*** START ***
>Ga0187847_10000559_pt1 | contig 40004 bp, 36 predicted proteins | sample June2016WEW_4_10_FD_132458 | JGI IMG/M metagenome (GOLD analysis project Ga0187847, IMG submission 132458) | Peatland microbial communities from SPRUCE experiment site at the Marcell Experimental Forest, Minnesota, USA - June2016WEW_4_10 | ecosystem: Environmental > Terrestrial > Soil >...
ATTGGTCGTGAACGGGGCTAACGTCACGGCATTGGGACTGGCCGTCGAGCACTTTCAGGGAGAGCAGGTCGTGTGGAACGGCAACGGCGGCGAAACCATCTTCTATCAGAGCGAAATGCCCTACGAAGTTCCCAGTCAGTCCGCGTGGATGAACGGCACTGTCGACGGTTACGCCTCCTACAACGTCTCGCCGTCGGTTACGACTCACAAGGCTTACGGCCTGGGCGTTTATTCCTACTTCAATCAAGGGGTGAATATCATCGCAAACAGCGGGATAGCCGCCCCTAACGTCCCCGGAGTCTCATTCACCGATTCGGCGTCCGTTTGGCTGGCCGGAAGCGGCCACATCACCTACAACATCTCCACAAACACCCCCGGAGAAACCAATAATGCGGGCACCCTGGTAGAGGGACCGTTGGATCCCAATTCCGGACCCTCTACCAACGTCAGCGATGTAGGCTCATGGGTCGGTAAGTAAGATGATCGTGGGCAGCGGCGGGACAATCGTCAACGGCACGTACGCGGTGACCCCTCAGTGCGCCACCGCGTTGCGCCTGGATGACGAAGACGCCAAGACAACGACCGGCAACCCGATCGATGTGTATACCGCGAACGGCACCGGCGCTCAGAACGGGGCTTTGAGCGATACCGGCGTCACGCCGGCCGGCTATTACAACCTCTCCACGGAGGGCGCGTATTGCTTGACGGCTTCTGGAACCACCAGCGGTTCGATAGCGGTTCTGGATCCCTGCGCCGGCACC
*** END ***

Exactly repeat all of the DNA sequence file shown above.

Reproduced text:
>Ga0187847_10000559_pt1 | contig 40004 bp, 36 predicted proteins | sample June2016WEW_4_10_FD_132458 | JGI IMG/M metagenome (GOLD analysis project Ga0187847, IMG submission 132458) | Peatland microbial communities from SPRUCE experiment site at the Marcell Experimental Forest, Minnesota, USA - June2016WEW_4_10 | ecosystem: Environmental > Terrestrial > Soil >...
ATTGGTCGTGAACGGGGCTAACGTCACGGCATTGGGACTGGCCGTCGAGCACTTTCAGGGAGAGCAGGTCGTGTGGAACGGCAACGGCGGCGAAACCATCTTCTATCAGAGCGAAATGCCCTACGAAGTTCCCAGTCAGTCCGCGTGGATGAACGGCACTGTCGACGGTTACGCCTCCTACAACGTCTCGCCGTCGGTTACGACTCACAAGGCTTACGGCCTGGGCGTTTATTCCTACTTCAATCAAGGGGTGAATATCATCGCAAACAGCGGGATAGCCGCCCCTAACGTCCCCGGAGTCTCATTCACCGATTCGGCGTCCGTTTGGCTGGCCGGAAGCGGCCACATCACCTACAACATCTCCACAAACACCCCCGGAGAAACCAATAATGCGGGCACCCTGGTAGAGGGACCGTTGGATCCCAATTCCGGACCCTCTACCAACGTCAGCGATGTAGGCTCATGGGTCGGTAAGTAAGATGATCGTGGGCAGCGGCGGGACAATCGTCAACGGCACGTACGCGGTGACCCCTCAGTGCGCCACCGCGTTGCGCCTGGATGACGAAGACGCCAAGACAACGACCGGCAACCCGATCGATGTGTATACCGCGAACGGCACCGGCGCTCAGAACGGGGCTTTGAGCGATACCGGCGTCACGCCGGCCGGCTATTACAACCTCTCCACGGAGGGCGCGTATTGCTTGACGGCTTCTGGAACCACCAGCGGTTCGATAGCGGTTCTGGATCCCTGCGCCGGCACC